Off-campus University of Miami users: To download campus access dissertations, please use the following link to log into our proxy server with your University of Miami CaneID and Password.

Non-University of Miami users: Please talk to your librarian about requesting this dissertation through interlibrary loan.

Publication Date



UM campus only

Embargo Period


Degree Type


Degree Name

Doctor of Philosophy (PHD)


English (Arts and Sciences)

Date of Defense


First Committee Member

Patrick A. McCarthy

Second Committee Member

Pamela Hammons

Third Committee Member

Tim Watson

Fourth Committee Member

Heather Ingman


This dissertation examines how contemporary Irish women writers dismantle national conceptions linking Irish women to the hearth and home by offering an alternate version of women’s lived experience, which nationalist ideologies have simplified. I consider how these writers define “home”—the domestic, the familiar, the intimate—as complicated by sexuality, exile, and violence. Using Freud’s theory of the uncanny as a lens, I analyze how these writers question established social relations in order to uncover uneasy relationships to self, home, and homeland. In my project, postcolonial theory and transnational feminisms, coupled with trauma theory, facilitate the contextualization of the uncanny as a response to the hybrid identities, dislocations, and effects of violence on gender roles within the nation. The first two chapters examine Edna O’Brien’s later fiction, which unsettles conceptions of the nation by emphasizing the experiences of marginal figures, thereby questioning who belongs within the nation’s borders. The next two chapters on the fiction of Jennifer Johnston and Mary Beckett reveal how the crossing of the public into the private sphere exposes a paradoxical homespace that is both haven and prison for rich Anglo-Irish Dubliners and working-class Catholics in Belfast. The final chapter on Kate O’Riordan’s novels explores issues of exile, alienation, and trauma through a multi-generational lens, revealing how memories of “home” and fraught parent-child relationships at once hinder and facilitate identity formation. In the epilogue, I briefly discuss how contemporary Irish poetry could address the issues raised by the works of fiction examined in my project.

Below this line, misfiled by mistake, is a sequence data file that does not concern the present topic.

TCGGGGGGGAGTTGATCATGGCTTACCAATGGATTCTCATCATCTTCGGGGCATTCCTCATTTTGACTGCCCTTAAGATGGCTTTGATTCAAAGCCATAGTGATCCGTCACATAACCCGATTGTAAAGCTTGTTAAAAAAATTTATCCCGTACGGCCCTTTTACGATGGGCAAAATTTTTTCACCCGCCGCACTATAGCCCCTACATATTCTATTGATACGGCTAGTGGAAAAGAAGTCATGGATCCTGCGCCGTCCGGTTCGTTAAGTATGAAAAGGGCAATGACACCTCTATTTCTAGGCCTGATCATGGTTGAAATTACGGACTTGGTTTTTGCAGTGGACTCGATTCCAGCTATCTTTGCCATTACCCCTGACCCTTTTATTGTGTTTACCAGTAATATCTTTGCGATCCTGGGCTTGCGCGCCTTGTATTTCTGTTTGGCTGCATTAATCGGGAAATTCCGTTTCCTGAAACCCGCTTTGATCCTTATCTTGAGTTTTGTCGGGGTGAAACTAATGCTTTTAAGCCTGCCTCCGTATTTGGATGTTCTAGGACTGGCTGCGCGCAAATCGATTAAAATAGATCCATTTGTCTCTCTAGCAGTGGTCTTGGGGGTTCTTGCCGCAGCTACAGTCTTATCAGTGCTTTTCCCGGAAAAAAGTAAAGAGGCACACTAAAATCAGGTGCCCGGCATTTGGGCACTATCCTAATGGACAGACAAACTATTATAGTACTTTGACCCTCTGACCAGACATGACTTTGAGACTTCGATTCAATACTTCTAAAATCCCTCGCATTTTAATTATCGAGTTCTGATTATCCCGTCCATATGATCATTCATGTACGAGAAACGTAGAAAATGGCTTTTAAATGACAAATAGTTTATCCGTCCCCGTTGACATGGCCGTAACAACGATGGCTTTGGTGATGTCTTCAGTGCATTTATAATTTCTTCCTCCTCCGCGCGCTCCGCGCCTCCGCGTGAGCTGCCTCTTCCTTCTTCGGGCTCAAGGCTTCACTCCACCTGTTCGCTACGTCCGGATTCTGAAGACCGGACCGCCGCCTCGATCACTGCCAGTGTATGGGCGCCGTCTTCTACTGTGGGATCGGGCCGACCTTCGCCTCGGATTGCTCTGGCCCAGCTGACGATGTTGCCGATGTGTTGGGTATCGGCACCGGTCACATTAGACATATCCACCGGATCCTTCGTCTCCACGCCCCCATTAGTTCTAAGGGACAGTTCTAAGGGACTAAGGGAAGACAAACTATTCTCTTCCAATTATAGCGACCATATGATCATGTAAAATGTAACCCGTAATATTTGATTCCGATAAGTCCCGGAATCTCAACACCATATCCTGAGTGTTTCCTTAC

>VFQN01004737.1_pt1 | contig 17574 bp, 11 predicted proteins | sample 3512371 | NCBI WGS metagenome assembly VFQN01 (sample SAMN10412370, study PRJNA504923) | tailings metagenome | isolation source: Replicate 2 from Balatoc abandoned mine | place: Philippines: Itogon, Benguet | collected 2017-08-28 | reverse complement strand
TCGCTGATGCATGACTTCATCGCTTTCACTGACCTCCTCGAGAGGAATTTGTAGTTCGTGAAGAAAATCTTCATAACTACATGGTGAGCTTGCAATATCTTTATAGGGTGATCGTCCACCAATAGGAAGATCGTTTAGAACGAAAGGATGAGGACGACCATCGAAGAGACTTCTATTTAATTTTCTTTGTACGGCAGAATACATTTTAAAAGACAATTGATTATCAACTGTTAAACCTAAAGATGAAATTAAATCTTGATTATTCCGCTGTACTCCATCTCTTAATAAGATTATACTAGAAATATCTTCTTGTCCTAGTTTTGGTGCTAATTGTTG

Edna O'Brien; Jennifer Johnston; Mary Beckett; Kate O'Riordan; contemporary Irish women's fiction; gender and national identity